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As directed, the parties in the TVA ash spill litigation have filed documents with the federal court in Knoxville on how they think the second phase of the trial should proceed.
TVA is liable for damages to the plaintiffs, provided each one can show they are entitled to relief under claims of negligence, trespass or private nuisance. That determination will be made in a second phase of the trial.
Plaintiffs, however, want U.S. District Judge Thomas Varlan to first order the parties to participate in mediation.
“These cases are suitable for consolidated mediation, because of the court’s determination of TVA’s liability, which has been applied to all of the cases, because of the similarity of the damages claims among these plaintiffs, and because of the time and resources it would take to try individual causation and damages issues in all of the cases,” plaintiffs contend.
The plaintiffs want the judge to order TVA to bring to mediation two representatives with settlement authority, including one member of the agency’s board of directors who has the consent of the board to settle cases.
According to the plaintiffs, the cases are suitable for mediation for three reasons: “1, the court has determined TVA’s liability, removing one of the major issues in the case,” they said. “2, the damages claims among these plaintiffs are similar and are subject to development of an agreed-upon methodology for fair compensation which could resolve all of these cases; and 3, the time and expenses savings for the court and the parties if mediation is successful would be enormous, with trials for all of the plaintiffs potentially taking several months.”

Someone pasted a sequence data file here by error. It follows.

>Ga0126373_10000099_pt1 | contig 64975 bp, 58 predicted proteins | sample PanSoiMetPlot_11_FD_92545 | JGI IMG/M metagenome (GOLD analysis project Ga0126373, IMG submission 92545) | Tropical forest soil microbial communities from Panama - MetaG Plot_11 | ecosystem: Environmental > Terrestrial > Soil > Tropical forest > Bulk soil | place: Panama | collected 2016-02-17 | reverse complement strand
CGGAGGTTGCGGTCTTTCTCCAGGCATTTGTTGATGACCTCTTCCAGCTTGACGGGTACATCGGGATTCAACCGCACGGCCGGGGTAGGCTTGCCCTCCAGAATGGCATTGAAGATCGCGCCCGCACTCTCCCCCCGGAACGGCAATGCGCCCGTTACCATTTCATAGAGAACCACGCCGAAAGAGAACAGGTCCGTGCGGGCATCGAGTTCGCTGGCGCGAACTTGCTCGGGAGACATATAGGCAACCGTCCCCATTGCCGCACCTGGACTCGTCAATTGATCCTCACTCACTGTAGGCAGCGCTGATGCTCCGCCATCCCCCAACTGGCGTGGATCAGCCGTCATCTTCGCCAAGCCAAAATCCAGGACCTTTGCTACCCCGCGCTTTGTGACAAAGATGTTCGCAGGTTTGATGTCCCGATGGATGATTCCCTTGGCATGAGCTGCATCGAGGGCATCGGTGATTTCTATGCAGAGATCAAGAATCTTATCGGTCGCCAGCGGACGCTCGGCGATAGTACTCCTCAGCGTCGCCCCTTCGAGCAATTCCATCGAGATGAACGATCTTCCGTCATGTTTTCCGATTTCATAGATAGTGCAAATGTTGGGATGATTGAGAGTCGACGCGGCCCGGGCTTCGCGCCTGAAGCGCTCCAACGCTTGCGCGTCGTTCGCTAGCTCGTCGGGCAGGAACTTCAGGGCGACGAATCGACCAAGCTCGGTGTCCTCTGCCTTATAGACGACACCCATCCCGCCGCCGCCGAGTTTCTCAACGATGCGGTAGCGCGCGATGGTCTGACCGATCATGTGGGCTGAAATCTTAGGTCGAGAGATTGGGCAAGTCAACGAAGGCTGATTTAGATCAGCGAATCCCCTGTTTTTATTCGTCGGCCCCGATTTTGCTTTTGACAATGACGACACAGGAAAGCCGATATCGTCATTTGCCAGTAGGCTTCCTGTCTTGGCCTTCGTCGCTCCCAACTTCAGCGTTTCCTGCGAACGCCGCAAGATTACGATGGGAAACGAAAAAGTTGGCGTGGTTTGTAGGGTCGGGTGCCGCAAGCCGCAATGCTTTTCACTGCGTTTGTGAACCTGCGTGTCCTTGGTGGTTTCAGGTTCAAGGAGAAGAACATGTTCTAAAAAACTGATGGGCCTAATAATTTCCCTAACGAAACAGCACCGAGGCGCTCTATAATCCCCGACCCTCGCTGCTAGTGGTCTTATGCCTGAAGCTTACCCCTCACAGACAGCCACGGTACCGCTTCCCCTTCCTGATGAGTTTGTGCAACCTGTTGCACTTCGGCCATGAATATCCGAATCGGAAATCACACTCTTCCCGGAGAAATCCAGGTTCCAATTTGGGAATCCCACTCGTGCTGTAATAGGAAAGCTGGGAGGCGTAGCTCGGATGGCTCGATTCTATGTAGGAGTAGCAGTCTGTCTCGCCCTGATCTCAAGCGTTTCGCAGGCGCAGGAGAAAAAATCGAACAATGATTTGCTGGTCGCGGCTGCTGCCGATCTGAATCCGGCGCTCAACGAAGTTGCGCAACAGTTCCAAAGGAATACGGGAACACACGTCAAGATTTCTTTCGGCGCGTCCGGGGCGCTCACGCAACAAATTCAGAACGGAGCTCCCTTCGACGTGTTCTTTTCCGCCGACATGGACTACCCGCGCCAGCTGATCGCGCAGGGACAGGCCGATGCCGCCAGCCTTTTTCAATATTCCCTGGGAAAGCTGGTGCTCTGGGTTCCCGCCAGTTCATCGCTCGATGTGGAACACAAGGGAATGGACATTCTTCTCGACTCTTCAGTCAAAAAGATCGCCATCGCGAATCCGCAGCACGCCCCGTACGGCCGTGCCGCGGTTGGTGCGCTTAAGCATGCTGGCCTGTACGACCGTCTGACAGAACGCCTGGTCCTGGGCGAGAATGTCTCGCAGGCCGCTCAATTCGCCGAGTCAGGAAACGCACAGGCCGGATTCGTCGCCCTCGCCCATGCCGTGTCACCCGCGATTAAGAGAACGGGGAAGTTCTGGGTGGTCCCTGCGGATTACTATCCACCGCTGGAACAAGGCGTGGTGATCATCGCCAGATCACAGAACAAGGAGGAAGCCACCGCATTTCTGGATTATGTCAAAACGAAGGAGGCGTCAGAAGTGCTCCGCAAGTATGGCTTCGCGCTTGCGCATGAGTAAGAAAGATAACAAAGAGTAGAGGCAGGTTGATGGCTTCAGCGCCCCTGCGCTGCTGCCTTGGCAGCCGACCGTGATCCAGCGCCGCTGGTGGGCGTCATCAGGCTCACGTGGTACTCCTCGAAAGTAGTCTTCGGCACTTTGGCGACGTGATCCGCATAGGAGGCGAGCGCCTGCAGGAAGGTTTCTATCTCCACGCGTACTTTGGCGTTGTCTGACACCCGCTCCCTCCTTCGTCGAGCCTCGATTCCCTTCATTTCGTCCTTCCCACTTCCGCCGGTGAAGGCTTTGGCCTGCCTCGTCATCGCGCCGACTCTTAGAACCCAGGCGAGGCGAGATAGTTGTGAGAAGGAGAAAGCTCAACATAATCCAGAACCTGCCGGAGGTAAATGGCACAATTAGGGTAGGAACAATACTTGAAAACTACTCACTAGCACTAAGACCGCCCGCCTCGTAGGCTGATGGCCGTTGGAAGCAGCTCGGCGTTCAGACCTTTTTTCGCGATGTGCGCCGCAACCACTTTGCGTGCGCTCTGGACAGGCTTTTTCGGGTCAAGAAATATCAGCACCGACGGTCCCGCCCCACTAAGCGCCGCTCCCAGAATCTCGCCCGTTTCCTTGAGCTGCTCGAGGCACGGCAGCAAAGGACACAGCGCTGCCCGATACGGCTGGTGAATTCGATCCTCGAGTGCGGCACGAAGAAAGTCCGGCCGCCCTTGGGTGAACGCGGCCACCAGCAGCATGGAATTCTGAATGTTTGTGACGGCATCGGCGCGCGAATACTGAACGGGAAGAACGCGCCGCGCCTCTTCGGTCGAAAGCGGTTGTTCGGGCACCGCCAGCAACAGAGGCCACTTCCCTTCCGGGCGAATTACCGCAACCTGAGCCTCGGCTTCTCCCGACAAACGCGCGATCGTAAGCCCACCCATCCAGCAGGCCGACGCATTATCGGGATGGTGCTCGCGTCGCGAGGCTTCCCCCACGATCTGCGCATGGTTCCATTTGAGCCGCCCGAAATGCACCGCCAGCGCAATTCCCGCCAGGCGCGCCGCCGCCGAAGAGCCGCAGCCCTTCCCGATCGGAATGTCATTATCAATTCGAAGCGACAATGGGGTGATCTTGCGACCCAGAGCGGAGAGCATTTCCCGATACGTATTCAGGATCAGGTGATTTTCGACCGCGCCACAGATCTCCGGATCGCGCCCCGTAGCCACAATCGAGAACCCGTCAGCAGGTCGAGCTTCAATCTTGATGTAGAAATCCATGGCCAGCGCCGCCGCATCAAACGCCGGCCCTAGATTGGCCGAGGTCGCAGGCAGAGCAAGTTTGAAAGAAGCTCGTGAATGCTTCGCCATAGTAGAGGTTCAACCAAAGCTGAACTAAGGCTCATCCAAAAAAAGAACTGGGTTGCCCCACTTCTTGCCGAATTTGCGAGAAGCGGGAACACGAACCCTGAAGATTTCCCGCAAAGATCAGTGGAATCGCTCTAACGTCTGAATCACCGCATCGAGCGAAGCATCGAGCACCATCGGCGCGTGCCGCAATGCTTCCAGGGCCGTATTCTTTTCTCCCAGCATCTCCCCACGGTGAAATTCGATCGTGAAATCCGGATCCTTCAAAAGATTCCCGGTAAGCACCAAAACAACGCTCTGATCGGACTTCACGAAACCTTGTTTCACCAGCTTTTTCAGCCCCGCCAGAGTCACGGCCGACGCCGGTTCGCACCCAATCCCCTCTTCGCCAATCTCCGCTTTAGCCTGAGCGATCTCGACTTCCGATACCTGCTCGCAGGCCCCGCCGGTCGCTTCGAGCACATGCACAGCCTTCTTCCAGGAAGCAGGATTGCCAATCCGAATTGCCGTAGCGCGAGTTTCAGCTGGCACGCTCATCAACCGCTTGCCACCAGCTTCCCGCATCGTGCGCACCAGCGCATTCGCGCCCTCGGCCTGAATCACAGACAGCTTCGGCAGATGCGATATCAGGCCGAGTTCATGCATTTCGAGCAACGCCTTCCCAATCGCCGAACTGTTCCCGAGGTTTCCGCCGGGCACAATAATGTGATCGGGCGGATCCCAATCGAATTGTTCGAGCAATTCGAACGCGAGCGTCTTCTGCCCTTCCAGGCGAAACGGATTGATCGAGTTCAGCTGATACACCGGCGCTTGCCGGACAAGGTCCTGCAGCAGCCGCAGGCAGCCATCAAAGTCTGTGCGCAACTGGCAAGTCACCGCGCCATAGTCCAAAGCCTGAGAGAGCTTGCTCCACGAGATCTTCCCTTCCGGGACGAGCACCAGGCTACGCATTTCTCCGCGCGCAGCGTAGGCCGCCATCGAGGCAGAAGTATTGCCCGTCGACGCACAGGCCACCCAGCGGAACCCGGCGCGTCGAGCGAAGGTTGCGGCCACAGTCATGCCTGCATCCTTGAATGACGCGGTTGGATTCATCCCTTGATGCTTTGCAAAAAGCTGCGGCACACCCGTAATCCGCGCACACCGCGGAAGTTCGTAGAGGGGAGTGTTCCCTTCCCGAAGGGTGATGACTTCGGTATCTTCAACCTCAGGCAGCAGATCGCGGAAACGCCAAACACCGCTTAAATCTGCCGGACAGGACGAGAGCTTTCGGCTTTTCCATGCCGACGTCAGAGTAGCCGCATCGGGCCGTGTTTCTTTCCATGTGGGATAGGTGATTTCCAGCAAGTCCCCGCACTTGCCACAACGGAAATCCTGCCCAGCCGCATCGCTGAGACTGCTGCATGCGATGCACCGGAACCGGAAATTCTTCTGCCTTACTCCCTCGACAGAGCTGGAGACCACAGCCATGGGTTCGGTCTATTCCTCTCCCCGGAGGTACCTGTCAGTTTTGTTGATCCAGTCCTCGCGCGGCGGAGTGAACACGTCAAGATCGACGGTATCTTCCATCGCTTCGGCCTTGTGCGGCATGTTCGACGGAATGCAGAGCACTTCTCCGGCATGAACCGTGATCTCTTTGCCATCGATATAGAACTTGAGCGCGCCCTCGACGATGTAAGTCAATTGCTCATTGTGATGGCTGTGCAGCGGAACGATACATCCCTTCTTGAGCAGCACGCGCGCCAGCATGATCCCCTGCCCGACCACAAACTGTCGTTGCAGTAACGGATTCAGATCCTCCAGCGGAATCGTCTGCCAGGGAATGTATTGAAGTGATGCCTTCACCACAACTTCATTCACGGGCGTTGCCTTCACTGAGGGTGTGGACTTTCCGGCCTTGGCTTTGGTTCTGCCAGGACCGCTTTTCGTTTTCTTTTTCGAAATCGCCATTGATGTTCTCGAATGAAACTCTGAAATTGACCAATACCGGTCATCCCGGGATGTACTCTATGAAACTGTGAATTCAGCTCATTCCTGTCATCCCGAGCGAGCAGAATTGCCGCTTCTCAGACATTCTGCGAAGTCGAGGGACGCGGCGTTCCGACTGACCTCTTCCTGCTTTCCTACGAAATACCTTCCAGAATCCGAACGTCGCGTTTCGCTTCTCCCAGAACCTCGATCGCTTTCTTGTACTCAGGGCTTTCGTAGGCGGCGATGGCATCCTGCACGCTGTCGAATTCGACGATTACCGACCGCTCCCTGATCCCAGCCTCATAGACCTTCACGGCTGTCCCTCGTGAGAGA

TVA opposes mediation.
“Plaintiffs’ motion should be denied on the ground that mediation is premature,” the agency said.
Hundreds of people have sued TVA over the ash spill that occurred at the Kingston Fossil Plant on Dec. 22, 2008.
The disaster released more than 5 million cubic yards of fly ash into the environment.
It’s regarded as one of the worst environmental disasters of its kind in history, according to the U.S. Environmental Protection Agency.
Evidence was heard during a 16-day trial last year. Varlan announced his decision on Aug. 23.
“The parties are directed, within 21 days of the entry of this memorandum opinion and order, to file briefs of no more than 20 pages regarding the parties’ recommendations for how this court should conduct the Phase II proceedings,” Varlan wrote in his order.
TVA wants the court to focus on a group called the Chesney plaintiffs in the second phase of the trial.
“All proceedings in the other pending cases should be stayed until completion of the Chesney Phase II trial,” TVA said.
According to TVA, focusing on the Chesney plaintiffs is beneficial to the court and all the parties involved.
“Because the case encompasses virtually all outstanding legal questions in the ash spill litigation and thus will provide a template for future proceedings,” TVA said.
“This approach promotes judicial efficiency and economy, takes into account interests of finality, and best uses the parties’ and the court’s resources.”
The plaintiffs called TVA’s recommendation “patently unfair.”
“Plaintiffs have the burden of proof and should be permitted to determine how that proof is entered into the record and in what order,” the filing said.
Varlan has yet to issue an order on how the second phase of the trial will proceed.